By Doğu Ergil
October 28, 2014
Sultan Muslim, a Syrian Kurdish woman from the besieged town of Kobani, has given birth to her seventh child in Suruç, a town in Turkey where she sought refuge with her family. You would expect that she and her family would feel grateful that Turkey has offered them a safe place and livelihood during such dire times. Instead, she and her husband named their newly born son Muhammed Obama Muslim, after US President Barack Hussein Obama. One might expect that the child would be named Recep Tayyip or Ahmet. But instead they honored President Obama as their savior, not Turkey's president or prime minister.
Explaining her choice, Sultan said: “I gave my son this name from my heart. I will never change this name… He [Obama] dispatched planes, aid for us. Because of his help maybe this cruelty will end and we will get back to our homes.”
We Turks have to wonder why a woman and her husband, Mahmut Beko Muslim, together with 200,000 Kurds from Kobani, and another million-and-a-half Syrians who have been welcomed in Turkey, are thanking a man on the other side of the world and not the county that gave them shelter and a chance to survive. I believe the answer lies in a statement by the father: "We want Obama to help us so that we can get back home. We, the Kurds, attacked whom? Fight against whom?"
The Turkish government and part of the population seem to think otherwise. Long at odds with Kurdish separatists, namely the Kurdistan Workers' Party (PKK) at home, they consider the Democratic Union Party (PYD), the leading Kurdish party heading the defense of Kobani, to be an adjunct of the PKK. The Islamic State in Iraq and the Levant (ISIL) attacks are seen as a lesson to Syrian Kurds who have not succumbed to the demands of Turkish officials. This political attitude of indifference towards Kobani Kurds fighting for their town and lives has led them to believe that their real friends are the Americans, not the Turks.
These sour feeling have born bitter fruits in the town of Yüksekova in eastern Turkey. Three unarmed soldiers in plain clothes who had gone out shopping were each shot in the back of the head by two masked attackers in broad daylight.
In response to the attack, Prime Minister Ahmet Davutoğlu said, “It is obvious that this attack is a planned provocation instigated by certain internal and external groups." This typical empty rhetoric in the face of crimes committed by unknown perpetrators says a lot, although nothing concrete. There may be many state actors who would not want Turkey to play a definitive role in the Middle East but would prefer to keep Turkey entangled in the Kurdish problem that it has thus far been unable to solve.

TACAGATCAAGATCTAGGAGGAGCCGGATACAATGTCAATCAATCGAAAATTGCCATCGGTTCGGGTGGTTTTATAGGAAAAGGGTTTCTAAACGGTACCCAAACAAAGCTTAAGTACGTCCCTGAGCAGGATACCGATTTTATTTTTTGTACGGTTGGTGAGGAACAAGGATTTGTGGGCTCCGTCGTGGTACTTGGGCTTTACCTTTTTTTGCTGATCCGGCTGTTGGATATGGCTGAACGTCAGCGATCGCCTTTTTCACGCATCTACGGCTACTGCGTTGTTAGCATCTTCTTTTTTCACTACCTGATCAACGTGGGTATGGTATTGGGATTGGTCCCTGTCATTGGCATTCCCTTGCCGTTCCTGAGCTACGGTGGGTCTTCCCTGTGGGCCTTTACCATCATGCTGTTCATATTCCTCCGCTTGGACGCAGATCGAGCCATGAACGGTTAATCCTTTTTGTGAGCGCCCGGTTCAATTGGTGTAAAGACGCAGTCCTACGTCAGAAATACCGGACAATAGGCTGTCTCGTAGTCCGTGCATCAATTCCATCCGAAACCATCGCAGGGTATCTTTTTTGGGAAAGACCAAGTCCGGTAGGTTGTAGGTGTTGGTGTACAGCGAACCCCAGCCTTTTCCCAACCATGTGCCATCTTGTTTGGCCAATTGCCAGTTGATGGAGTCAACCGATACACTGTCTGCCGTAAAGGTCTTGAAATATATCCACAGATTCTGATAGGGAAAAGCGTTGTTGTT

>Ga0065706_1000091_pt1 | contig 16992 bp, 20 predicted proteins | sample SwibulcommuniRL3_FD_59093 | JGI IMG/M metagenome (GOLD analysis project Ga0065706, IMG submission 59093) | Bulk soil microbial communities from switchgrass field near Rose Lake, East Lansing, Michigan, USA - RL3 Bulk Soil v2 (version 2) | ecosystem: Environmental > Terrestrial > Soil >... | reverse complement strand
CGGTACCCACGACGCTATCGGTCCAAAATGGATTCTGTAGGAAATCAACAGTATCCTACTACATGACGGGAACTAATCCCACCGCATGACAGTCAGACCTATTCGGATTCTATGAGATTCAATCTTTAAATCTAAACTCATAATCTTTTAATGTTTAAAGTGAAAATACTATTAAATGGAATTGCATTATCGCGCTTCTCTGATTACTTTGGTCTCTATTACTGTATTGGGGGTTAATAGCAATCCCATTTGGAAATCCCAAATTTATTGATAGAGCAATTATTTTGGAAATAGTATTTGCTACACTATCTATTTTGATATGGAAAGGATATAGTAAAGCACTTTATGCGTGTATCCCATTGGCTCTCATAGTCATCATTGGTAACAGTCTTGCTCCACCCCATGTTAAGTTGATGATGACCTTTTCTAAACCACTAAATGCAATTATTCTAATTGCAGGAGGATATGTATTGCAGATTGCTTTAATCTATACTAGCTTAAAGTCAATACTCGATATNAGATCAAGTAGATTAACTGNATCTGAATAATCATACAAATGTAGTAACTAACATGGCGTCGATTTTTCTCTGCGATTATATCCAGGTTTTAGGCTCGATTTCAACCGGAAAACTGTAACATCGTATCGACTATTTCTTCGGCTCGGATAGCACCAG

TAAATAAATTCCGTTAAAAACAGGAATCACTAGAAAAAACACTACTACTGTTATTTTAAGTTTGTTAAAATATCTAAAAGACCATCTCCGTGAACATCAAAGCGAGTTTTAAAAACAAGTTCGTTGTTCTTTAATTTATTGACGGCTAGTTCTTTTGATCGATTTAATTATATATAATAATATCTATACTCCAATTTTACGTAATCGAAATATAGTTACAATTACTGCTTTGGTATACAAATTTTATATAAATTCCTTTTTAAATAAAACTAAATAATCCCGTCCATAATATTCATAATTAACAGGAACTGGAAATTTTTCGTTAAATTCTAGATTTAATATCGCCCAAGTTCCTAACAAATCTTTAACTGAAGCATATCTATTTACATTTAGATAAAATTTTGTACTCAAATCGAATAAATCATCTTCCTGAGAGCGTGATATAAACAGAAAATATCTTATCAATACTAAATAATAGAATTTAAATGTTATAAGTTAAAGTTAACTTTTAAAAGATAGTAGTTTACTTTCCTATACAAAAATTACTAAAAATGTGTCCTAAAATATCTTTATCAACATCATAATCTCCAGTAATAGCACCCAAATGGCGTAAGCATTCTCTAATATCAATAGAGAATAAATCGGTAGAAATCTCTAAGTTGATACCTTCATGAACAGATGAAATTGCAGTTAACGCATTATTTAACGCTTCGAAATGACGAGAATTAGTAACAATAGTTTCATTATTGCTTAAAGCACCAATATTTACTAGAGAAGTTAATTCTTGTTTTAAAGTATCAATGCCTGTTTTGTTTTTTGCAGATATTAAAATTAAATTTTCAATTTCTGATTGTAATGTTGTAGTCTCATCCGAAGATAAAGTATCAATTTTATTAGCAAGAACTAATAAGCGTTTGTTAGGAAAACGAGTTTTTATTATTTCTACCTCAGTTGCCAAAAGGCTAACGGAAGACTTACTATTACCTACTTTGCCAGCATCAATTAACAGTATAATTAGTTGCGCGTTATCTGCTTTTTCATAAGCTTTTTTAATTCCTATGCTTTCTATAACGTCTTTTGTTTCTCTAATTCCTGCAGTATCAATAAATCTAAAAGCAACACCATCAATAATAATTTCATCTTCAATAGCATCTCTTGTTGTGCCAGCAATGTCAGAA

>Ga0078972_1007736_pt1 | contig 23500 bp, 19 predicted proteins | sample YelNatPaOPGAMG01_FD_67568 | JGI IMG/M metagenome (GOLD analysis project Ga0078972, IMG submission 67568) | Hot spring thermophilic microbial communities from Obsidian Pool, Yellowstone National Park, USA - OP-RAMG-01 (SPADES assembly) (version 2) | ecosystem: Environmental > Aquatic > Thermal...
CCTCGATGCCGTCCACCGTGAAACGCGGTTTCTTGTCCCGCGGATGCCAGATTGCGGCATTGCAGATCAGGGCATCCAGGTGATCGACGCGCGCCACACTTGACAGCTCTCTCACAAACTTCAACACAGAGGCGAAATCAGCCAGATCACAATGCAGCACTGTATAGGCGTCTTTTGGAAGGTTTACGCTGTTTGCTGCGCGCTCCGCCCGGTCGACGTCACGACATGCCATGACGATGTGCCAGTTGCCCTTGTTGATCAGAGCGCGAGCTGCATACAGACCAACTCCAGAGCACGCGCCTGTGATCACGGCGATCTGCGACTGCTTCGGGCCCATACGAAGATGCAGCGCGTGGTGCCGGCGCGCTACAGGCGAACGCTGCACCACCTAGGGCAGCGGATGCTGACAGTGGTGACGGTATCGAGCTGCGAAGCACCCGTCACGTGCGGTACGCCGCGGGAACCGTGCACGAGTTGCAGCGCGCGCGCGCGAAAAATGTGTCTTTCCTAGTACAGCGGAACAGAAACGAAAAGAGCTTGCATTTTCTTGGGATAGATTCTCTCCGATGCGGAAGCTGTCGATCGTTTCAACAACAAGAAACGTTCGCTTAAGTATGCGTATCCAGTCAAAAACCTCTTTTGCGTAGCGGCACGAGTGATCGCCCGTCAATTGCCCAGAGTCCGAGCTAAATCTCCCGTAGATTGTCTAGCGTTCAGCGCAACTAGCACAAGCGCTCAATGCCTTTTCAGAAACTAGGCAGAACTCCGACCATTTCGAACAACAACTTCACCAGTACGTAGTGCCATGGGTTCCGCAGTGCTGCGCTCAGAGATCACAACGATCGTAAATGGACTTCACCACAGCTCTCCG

The assassination of the three soldiers was followed by the murder of a village guard who was part of a pro-government local militia organized against the PKK. The style of his murder, including leaving money in the mouth of the slain victim, was certainly an attempt to send a message to the other guardsmen and cause them to question their allegiance.
While the country mourned these losses, at the same time that a cease-fire agreement between the government and the PKK was under way, another provocation was staged in Cizre last Saturday. The Patriotic Revolutionist Youth Movement (YDG-H) -- an affiliate of the outlawed PKK -- declared autonomy in Cizre, a district of the southeastern province of Şırnak.
Hundreds of masked YDG-H members waving PKK flags declared the Sur and Nur neighborhoods as autonomous territories that would “rule themselves.” Their declaration reflected the rise of a unified Kurdish political consciousness rendering country boundaries meaningless: “The Kobani resistance has shown us the truth. If the revolution does not take place in Turkey, all other gains will remain in peril forever…”
Turkey's inaction against the possible fall of Kobani to ruthless ISIL has wider repercussions than the government may have expected, unwittingly uniting all the Kurdish enclaves in the Middle East. Furthermore, it has put the “solution process” between the Turkish government and the PKK at risk. Kurdish people who may have supported the government's peace initiative are now having second thoughts as the Turkish government made the dismantling of self-ruling Syrian Kurdish cantons a higher priority than coming to Kobani's defence.
Every Kurd knows that Kobani's fall would dismantle the Kurdish political existence in Syria. ISIL, known for its ceremonial beheadings, would do the same not only to Kobani Kurds but also to other Kurdish entities in northern Syria along the Turkish border. This possibility seems to have turned the emotional tide among Kurds, both within and without the country, against Turkey.
The Turkish government has rendered Turkey's former role as the Middle East's secular, pro-Western force to the Kurds. Things are now a little more difficult for Turkey.